David Rodriguez – Street legal
Sometime soon, David Rodriguez will be doing something he’s done before: open for Lucinda Williams. But it’ll be different than the last times he’s done it. For one thing, it won’t be at emmajoe’s, the legendary Austin club where not only Lucinda but dozens of other now-famous names got their start. This time it’ll be on the stage of a major Amsterdam rock venue, Lucinda will appear as a major star, and Rodriguez will be best-known to any Americans in the audience as the father of Carrie Rodriguez, singing and fiddling partner of Chip Taylor.
The Dutch, however, will know Rodriguez as a songwriter who appeared among them a little over ten years ago and has built up a reputation as a solid writer and guitarist. So how did a Texas lawyer wind up as a Dutch singer-songwriter?
Rodriguez came onto the Austin scene at about the same time Lucinda did, a quarter-century or so ago, though his commitment wavered between his songwriting career and his legal practice. He eventually released a couple of albums that attracted the attention of some European journalists visiting Austin; emboldened by this, he undertook a couple of European tours.
“There was a journalist who came to see me in America,” he says over the phone from Dordrecht, where he now lives, “who wrote about some shows of mine, and when I came to Europe he followed me around. One day he drove me to Holland. I loved the social freedom and the openness of the people. Things have changed in ten years, of course, but it’s a very strong socialist state: there’s universal health care, a strong housing system, a great educational system. It makes for a very stable society, makes it easier to be creative.”
Ironically, it was his law expertise that finalized the move. In 1994, the Watchman, a Dutch folk band, was playing Austin, and got into a hassle with a car-rental company. “A friend called me about this, and I went over there and called the rental company and made Bad Lawyer noises at them and they folded,” Rodriguez recounts. “The Watchman thought I was the greatest guy in the world. So on a European tour, I was hanging out with one of them, Ad Meurs, and somehow we got the idea of doing an album together. I said, let me hang around for a month, and we can go in the studio. In early 1995, it was ready and we sold it to Rounder’s Dutch division, and they released the album, which got a full page in Oor magazine [Holland’s major rock publication], and all of a sudden, I was a big star.”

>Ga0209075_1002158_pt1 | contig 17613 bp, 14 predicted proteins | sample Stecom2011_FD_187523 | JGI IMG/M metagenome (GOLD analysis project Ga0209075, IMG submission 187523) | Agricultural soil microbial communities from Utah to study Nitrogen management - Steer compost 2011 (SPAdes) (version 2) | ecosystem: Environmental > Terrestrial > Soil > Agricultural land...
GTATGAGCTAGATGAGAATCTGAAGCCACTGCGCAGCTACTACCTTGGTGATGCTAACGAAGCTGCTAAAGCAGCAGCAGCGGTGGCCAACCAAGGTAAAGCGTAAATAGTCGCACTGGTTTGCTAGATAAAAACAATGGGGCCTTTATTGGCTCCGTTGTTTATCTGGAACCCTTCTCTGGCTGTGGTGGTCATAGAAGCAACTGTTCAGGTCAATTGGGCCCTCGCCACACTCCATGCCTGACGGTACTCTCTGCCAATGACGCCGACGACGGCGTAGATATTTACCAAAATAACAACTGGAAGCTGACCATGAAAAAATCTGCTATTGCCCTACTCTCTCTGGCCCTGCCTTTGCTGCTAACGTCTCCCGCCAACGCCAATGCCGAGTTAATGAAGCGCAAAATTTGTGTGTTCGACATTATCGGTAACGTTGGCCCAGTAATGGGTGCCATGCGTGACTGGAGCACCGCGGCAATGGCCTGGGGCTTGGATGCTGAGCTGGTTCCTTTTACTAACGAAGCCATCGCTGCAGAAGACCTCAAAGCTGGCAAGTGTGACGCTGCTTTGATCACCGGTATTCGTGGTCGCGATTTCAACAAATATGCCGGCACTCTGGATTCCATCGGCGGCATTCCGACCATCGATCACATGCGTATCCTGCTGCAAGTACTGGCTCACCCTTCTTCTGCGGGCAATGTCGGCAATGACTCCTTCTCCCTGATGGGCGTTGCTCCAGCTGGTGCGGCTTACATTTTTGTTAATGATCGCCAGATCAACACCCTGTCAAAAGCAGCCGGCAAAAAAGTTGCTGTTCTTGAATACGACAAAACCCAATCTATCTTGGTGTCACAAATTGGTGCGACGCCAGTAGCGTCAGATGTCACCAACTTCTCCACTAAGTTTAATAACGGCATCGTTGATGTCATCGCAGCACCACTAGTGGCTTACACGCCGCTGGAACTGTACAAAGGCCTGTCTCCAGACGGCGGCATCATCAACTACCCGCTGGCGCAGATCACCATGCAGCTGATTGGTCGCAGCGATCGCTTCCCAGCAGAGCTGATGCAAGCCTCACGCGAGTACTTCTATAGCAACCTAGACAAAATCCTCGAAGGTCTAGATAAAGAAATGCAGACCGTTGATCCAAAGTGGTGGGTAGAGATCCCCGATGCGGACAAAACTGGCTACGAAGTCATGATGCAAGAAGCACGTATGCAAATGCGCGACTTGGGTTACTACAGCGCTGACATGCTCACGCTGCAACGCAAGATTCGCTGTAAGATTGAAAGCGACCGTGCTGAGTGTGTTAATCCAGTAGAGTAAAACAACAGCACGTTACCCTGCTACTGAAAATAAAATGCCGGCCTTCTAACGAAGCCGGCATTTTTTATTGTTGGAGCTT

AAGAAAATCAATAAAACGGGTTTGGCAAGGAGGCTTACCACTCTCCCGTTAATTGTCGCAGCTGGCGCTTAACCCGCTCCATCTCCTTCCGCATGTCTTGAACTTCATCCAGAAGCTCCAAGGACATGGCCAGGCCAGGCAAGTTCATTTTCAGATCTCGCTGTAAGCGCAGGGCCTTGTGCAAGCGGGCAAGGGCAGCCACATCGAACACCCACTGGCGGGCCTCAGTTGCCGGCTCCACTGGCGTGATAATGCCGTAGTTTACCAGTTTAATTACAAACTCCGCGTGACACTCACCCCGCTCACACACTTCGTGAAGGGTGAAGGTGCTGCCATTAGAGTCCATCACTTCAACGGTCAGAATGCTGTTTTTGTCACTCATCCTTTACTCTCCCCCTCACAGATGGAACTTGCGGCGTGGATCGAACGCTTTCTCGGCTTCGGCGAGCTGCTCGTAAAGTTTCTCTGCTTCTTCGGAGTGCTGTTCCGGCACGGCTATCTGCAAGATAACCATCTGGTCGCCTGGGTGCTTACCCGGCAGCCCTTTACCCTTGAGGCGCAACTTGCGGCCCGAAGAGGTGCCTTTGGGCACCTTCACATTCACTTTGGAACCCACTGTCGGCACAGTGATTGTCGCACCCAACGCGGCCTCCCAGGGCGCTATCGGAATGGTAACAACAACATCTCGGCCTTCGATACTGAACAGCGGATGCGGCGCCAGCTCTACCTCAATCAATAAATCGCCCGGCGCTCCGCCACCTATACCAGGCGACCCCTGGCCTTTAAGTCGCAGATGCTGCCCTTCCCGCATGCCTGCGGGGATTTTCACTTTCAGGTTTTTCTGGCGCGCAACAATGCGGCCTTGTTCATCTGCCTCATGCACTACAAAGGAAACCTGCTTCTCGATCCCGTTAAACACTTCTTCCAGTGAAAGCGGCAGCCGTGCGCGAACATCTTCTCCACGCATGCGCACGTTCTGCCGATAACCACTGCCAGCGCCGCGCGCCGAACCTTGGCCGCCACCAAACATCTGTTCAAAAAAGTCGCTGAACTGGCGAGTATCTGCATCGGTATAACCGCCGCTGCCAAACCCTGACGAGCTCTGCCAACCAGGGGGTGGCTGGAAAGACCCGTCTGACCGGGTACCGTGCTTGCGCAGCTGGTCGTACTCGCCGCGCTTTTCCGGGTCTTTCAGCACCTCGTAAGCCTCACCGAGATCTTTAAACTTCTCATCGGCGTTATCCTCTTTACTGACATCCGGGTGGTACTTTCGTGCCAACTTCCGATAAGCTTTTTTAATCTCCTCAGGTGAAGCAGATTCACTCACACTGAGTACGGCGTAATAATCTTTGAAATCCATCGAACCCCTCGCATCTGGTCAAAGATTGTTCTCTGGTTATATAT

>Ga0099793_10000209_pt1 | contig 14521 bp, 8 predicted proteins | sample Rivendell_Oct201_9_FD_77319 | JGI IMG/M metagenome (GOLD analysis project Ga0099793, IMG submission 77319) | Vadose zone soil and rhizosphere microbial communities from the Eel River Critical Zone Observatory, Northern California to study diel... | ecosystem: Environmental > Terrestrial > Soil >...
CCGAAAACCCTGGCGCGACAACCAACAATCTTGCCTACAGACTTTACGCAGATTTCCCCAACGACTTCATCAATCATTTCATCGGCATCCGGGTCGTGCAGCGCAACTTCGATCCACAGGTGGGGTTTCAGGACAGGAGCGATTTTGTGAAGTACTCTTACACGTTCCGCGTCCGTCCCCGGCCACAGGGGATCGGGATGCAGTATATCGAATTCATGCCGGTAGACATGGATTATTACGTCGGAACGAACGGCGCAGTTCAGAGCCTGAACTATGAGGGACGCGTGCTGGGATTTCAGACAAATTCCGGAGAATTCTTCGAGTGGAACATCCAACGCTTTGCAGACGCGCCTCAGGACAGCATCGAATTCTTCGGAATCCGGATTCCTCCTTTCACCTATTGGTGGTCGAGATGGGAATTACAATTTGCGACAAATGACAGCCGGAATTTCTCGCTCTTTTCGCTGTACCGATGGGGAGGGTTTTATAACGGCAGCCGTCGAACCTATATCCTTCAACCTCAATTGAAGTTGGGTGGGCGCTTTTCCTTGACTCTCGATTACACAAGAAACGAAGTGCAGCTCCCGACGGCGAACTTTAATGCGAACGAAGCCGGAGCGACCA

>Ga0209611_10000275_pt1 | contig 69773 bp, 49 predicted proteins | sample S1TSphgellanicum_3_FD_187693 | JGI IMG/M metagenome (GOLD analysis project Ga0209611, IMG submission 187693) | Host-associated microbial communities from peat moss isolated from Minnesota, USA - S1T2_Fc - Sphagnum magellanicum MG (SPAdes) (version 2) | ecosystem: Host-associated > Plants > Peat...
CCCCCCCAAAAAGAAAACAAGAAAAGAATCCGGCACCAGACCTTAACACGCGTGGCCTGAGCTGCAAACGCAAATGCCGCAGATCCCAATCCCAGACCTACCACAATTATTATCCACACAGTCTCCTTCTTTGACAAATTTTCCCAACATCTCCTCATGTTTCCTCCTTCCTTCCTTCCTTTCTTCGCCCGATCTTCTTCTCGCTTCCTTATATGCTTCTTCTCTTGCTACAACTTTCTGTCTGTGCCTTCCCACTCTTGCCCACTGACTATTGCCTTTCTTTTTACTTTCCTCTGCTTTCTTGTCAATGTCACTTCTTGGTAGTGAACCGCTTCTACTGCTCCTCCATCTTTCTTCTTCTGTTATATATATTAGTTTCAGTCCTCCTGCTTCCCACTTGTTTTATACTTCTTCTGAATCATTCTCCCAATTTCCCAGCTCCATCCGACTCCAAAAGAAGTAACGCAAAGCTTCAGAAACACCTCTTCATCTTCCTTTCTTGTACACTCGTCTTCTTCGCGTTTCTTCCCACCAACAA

That wasn’t how things were in Texas, so he decided to stay. “I wanted to start a new life,” he explains. “It was good at first, because I was new, and I was from Texas. But once you’re here, you’re not one of those touring guys anymore. There were some long, lean years after that.
“I lived in Amsterdam for two or three years, and in Eindhoven, but Amsterdam is filled with great musicians so I got humble. I went through a lot of crap, and finally I knew I had to make a change in my life. I wound up on a little island called Terschelling, way up in the North Sea, at a festival. I’d just broken up with a girlfriend in Amsterdam, and was literally on the street, but I was booked to play this gig, and I enjoyed it so much that, as one of the fans told me a week later, I passed out in the restroom. My band was gone and there was no money in my pocket, so I asked the hotel manager if he needed music. We worked out an arrangement, and I dried out. I lived on the island, became the organist for the Christian Reform church there; I played the old-age-home services on Friday nights.
“I was learning about the culture, singing in a choir, playing in a brass band, doing this every week. Then Carrie was coming to the south of Holland; she’d just graduated. I had a friend in Dordrecht who said if you’re ever gonna move, you can stay here. I toured with Carrie, and put her back on a train at the end, and I was really sad. I spent the day in a bar, went back to Dordrecht, and went into the cafe I lived above and met this girl, who’d just buried her father, and we talked. I told her I wrote songs, and took a guitar down from the wall and started to play, and she started singing harmony to a song she’d never heard. We’ve been together for five years now.”
An off-the-cuff record he made last year, The Lonely Drover, made the rounds as a demo and revived interest both in Holland and Austin; he’s in negotiations now to release it commercially. As for how he feels about his role as Carrie’s dad, he’s surprised anyone would ask. “Children really should surpass us, so it happened the way it’s supposed to,” he says. “You gotta understand, I think she’s the greatest in the world, and if I could just be a little part of that, I’m tickled pink.”